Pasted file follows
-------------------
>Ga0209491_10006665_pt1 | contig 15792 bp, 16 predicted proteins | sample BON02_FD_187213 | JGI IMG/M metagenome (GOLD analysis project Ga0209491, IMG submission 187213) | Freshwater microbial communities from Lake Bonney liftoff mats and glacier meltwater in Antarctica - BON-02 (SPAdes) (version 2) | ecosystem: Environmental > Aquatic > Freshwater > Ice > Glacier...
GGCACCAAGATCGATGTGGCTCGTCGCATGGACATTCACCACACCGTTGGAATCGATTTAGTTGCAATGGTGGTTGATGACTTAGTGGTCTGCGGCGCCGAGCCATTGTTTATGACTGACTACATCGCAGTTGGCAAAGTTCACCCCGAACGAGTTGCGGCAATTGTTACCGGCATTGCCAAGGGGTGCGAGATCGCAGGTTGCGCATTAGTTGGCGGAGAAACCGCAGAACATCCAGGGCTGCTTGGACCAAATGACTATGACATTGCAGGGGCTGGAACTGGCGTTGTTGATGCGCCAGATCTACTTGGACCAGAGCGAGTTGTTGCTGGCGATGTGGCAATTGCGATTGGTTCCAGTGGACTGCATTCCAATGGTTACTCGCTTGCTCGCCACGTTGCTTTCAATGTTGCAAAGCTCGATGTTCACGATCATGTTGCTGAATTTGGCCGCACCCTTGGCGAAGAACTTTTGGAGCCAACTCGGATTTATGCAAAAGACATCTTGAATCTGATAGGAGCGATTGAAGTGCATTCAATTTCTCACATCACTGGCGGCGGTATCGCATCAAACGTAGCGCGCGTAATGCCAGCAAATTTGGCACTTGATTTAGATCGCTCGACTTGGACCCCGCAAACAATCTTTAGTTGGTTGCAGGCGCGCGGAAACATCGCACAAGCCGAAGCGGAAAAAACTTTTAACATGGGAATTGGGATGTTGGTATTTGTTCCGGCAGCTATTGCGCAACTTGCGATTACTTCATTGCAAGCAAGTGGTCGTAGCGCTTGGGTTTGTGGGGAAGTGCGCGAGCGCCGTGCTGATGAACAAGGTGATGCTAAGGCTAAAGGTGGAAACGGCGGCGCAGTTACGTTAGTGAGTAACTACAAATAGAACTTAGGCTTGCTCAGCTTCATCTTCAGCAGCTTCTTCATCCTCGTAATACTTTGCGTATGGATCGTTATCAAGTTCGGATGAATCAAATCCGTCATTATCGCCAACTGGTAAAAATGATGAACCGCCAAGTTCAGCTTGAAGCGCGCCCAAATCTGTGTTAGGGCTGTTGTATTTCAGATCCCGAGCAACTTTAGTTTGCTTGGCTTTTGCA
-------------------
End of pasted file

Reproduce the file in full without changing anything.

>Ga0209491_10006665_pt1 | contig 15792 bp, 16 predicted proteins | sample BON02_FD_187213 | JGI IMG/M metagenome (GOLD analysis project Ga0209491, IMG submission 187213) | Freshwater microbial communities from Lake Bonney liftoff mats and glacier meltwater in Antarctica - BON-02 (SPAdes) (version 2) | ecosystem: Environmental > Aquatic > Freshwater > Ice > Glacier...
GGCACCAAGATCGATGTGGCTCGTCGCATGGACATTCACCACACCGTTGGAATCGATTTAGTTGCAATGGTGGTTGATGACTTAGTGGTCTGCGGCGCCGAGCCATTGTTTATGACTGACTACATCGCAGTTGGCAAAGTTCACCCCGAACGAGTTGCGGCAATTGTTACCGGCATTGCCAAGGGGTGCGAGATCGCAGGTTGCGCATTAGTTGGCGGAGAAACCGCAGAACATCCAGGGCTGCTTGGACCAAATGACTATGACATTGCAGGGGCTGGAACTGGCGTTGTTGATGCGCCAGATCTACTTGGACCAGAGCGAGTTGTTGCTGGCGATGTGGCAATTGCGATTGGTTCCAGTGGACTGCATTCCAATGGTTACTCGCTTGCTCGCCACGTTGCTTTCAATGTTGCAAAGCTCGATGTTCACGATCATGTTGCTGAATTTGGCCGCACCCTTGGCGAAGAACTTTTGGAGCCAACTCGGATTTATGCAAAAGACATCTTGAATCTGATAGGAGCGATTGAAGTGCATTCAATTTCTCACATCACTGGCGGCGGTATCGCATCAAACGTAGCGCGCGTAATGCCAGCAAATTTGGCACTTGATTTAGATCGCTCGACTTGGACCCCGCAAACAATCTTTAGTTGGTTGCAGGCGCGCGGAAACATCGCACAAGCCGAAGCGGAAAAAACTTTTAACATGGGAATTGGGATGTTGGTATTTGTTCCGGCAGCTATTGCGCAACTTGCGATTACTTCATTGCAAGCAAGTGGTCGTAGCGCTTGGGTTTGTGGGGAAGTGCGCGAGCGCCGTGCTGATGAACAAGGTGATGCTAAGGCTAAAGGTGGAAACGGCGGCGCAGTTACGTTAGTGAGTAACTACAAATAGAACTTAGGCTTGCTCAGCTTCATCTTCAGCAGCTTCTTCATCCTCGTAATACTTTGCGTATGGATCGTTATCAAGTTCGGATGAATCAAATCCGTCATTATCGCCAACTGGTAAAAATGATGAACCGCCAAGTTCAGCTTGAAGCGCGCCCAAATCTGTGTTAGGGCTGTTGTATTTCAGATCCCGAGCAACTTTAGTTTGCTTGGCTTTTGCA